The events of the past couple of weeks have been well-documented everywhere, and I don’t wish to add my own cutting analysis of that – and nor am I in a position to – but it has created an environment of soul-searching, particularly in the music and entertainment industry, and those issues raised go way beyond the idea of #blackouttuesday.
/Repeater/001.1/Experiences of Women at Gigs
/Repeater/001.2/Experiences of Women at Clubs
/Repeater/001.3/Experiences of Women as Performers
/Repeater/002/Lessons and Questions from Twenty-Two Years of Gig-Going
/Repeater/003/Is Fan Entitlement a Problem?
I should clarify my own origins, lest they get confused. I come from a multi-racial, multi-national background. My paternal grandfather was black, as far as I’m aware Brazilian-Italian and born in northern India, and came over to the UK as one of the many immigrants from the Empire in the mid-1950s. He married a white woman from Brighton and served in Germany in the British Army – as did my maternal Grandfather (who was white and British). From what I’ve discovered thus far on my maternal side, I appear to have had generations of my family serving in the British Army overseas, and at least one such ancestor may have been involved in putting down the Siege of Lucknow.
But in some respects, that’s irrelevant to my own experiences. I’m a white, middle-class male with a professional job, married to a white woman – and my other partners are white too. I have white friends, I have non-white friends, and I work with a mix of people – many of whom who have origins and life experiences very different from my own, from different countries, places and cultures.
Which as far as I’m concerned, is an important thing. Do you know that idea about bubbles? If everyone has the same interests, the same experiences, you learn nothing. You don’t find out new things, get new experiences, broaden your horizons, and most importantly, you don’t get your views and perhaps prejudices challenged.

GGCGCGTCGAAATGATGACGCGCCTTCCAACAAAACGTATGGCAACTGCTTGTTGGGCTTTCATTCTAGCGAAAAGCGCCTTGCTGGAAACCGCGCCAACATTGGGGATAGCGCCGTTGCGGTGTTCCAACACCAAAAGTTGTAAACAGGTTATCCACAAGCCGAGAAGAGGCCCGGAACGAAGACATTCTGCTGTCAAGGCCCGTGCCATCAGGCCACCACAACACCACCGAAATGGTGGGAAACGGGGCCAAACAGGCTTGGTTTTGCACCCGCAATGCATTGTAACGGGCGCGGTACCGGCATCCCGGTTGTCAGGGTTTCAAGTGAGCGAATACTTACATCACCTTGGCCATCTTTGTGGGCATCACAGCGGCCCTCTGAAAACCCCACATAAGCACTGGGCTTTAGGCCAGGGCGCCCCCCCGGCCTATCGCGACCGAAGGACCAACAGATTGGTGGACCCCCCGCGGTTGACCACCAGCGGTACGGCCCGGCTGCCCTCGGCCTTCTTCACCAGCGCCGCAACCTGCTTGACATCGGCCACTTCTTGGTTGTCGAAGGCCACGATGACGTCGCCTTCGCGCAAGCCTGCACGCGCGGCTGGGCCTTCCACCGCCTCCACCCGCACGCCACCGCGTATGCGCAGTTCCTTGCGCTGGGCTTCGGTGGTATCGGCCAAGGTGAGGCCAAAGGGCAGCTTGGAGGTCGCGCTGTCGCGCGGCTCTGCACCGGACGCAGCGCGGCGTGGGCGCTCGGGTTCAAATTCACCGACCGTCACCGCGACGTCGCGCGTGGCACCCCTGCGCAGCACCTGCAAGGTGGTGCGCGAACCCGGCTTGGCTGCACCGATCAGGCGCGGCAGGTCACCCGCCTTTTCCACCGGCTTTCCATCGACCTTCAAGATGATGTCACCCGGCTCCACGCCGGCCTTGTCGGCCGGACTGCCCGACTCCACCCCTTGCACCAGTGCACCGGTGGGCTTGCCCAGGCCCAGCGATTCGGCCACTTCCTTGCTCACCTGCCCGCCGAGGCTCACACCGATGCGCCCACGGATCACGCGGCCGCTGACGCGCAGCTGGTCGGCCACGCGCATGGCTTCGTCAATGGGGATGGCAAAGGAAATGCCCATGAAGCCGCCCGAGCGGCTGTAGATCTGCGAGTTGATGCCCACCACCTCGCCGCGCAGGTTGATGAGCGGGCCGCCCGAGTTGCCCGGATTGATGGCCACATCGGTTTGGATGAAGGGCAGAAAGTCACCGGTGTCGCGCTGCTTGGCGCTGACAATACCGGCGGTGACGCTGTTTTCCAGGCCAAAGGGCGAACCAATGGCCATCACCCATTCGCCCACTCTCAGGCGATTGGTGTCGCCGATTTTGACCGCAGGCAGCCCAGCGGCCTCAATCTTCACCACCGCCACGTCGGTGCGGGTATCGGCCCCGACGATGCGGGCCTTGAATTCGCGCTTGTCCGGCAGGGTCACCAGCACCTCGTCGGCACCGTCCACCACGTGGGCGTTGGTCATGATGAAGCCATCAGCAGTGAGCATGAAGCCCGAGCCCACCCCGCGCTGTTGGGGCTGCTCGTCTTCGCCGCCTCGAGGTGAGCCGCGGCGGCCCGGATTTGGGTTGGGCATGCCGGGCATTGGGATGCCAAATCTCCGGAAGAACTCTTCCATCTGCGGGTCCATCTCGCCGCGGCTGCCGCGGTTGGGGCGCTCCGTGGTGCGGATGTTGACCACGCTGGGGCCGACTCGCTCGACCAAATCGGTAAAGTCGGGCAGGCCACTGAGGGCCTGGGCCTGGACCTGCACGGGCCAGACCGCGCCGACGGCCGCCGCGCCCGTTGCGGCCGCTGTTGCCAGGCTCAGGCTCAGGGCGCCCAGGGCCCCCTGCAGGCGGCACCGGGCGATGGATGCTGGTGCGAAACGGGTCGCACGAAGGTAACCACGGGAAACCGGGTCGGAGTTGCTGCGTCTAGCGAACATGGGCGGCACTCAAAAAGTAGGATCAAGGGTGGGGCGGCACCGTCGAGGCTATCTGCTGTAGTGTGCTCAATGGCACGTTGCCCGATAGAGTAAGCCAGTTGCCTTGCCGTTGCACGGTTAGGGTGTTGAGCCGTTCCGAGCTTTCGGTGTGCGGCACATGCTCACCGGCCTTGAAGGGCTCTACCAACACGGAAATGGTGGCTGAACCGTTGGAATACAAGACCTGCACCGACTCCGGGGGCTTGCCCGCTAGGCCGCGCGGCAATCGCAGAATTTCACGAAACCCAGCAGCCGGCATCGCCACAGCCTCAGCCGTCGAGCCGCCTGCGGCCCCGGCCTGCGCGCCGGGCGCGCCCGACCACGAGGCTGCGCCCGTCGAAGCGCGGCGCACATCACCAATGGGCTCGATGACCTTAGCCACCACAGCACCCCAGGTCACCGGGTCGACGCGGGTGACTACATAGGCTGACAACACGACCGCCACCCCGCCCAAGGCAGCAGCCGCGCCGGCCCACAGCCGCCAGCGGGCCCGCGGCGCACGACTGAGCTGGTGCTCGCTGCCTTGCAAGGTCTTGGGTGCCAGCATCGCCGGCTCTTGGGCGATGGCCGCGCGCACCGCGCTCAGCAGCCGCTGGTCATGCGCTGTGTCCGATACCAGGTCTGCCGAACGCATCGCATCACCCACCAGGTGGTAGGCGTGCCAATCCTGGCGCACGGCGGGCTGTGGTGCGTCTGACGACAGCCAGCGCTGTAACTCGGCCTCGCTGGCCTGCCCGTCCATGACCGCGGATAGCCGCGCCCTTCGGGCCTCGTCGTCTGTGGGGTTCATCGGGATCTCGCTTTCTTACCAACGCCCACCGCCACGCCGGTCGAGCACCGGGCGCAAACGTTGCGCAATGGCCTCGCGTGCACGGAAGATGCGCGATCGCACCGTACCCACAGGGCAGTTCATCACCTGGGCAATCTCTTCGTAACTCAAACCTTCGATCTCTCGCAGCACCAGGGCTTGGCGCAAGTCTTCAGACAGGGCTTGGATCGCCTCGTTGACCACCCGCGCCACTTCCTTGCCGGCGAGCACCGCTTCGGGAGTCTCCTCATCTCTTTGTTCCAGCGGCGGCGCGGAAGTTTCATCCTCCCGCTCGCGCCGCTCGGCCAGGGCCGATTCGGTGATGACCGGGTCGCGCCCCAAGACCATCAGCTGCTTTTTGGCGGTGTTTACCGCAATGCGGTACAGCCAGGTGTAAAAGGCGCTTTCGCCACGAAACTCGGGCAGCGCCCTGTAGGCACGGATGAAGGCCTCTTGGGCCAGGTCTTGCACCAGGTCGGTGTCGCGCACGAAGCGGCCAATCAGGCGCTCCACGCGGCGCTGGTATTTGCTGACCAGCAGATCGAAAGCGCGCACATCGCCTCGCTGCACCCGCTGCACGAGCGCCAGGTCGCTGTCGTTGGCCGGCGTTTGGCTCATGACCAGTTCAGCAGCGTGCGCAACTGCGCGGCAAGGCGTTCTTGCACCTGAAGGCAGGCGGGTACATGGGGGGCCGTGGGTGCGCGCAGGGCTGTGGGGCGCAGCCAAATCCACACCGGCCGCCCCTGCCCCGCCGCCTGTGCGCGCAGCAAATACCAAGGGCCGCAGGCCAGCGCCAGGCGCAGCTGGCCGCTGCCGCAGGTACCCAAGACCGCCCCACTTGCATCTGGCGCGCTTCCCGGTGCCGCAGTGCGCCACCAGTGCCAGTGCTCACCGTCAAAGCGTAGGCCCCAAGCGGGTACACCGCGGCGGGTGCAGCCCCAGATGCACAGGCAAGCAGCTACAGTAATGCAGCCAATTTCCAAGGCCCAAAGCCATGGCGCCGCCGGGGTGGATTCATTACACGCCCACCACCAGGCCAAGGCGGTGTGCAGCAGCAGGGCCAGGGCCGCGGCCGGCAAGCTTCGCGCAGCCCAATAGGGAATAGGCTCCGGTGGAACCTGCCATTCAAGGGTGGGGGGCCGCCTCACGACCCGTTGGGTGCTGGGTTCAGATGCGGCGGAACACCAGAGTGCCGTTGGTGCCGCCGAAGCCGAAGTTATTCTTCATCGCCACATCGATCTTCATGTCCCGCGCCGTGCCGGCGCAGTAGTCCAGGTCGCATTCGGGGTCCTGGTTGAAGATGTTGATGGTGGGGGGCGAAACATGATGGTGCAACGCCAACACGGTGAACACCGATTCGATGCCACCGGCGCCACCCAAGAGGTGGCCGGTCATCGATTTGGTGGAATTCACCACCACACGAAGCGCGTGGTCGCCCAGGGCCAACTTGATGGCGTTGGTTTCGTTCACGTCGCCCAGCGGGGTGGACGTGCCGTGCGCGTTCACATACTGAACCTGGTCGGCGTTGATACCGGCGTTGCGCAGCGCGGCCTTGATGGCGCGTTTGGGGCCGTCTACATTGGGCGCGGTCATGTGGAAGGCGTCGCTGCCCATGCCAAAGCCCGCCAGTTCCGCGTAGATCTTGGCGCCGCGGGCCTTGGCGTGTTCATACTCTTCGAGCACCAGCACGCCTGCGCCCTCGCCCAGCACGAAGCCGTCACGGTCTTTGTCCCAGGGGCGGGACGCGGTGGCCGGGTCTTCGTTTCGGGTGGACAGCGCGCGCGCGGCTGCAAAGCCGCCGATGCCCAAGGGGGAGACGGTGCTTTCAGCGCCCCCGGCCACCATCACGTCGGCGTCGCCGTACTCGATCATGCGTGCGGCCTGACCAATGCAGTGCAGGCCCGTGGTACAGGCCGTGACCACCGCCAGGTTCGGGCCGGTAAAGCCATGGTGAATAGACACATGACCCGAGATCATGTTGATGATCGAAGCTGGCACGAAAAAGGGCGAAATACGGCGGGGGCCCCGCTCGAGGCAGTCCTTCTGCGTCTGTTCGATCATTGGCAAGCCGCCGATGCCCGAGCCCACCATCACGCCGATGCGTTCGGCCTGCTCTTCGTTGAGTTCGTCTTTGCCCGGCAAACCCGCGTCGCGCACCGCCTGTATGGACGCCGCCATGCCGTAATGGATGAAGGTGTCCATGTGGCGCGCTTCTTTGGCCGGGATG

And this brings me to our “scene”. Let’s make one thing clear now – in the UK at least, the Goth and Industrial scene are overwhelmingly white. It is a scene that takes influence, mainly, from other white artists, and is often resistant to change. This is hardly unusual – the European scene is not especially different. A mention of the fact that I have a keen interest in drum’n’bass and hip-hop, for example – both genres I’ve been listened to since the nineties – never mind the more recent evolutions into dubstep and grime, will see polite indifference or outright distaste.
Interestingly, though, the early days of industrial, often intertwined with punk, was perhaps more multi-racial than the current Goth and Industrial scenes but had an uncomfortable habit of flirting with far-right imagery much too often. It does make me wonder, how much of the playing with imagery – of which there has been a lot of – pushed away non-white goths?
How do we change this? I don’t have the answers to that. But a better understanding of the issues others face – from the tiny things, like a throwaway comment that offends, to the structural things in society that engrain racism – would be a start. Not dismissing other people’s views just because they don’t correlate with your own. Other things: voting with the facts, as opposed to “gut feeling”. Voting for change to ensure that we don’t get the trash-fire Governments that we currently have in the UK and US, unable and unwilling to deal with the major issues they face. But also, confronting your own views, and understanding how to accept and change.
But most of all? Listening to the people that are experiencing these problems. Don’t dismiss, listen, understand. As others have said, we need to be allies, allowing people to speak, protest, and lead change. We as allies need to support that, and to help move the politics toward a fairer discourse and a fairer and more just place to live for everyone (and this applies to issues of gender as well as issues of race, it should be noted).
/amodelofcontrol.com is a proudly anti-fascist, anti-racism and pro-inclusivity site, and the only time I will write about or feature artists with questionable views are where I will be putting them to task about this. While this site perhaps originated as a website where I covered industrial music primarily, it has long since widened the scope to be my window into the musical world, and I will cover and feature any music that I feel is of interest and worth writing about – regardless of racial origin, gender or country of origin. It also remains a site unencumbered by advertising and is entirely self-funded, so any views are mine and my alone (or if I’m quoting someone else, they are their views).
Also worth reading: I Die: You Die with black artists in “our thing” to support on Bandcamp, the same site’s podcast this week on industrial culture and race, and this Spotify playlist shared by Alex Reed of Seeming is a great primer on goth and goth-adjacent music of black origin.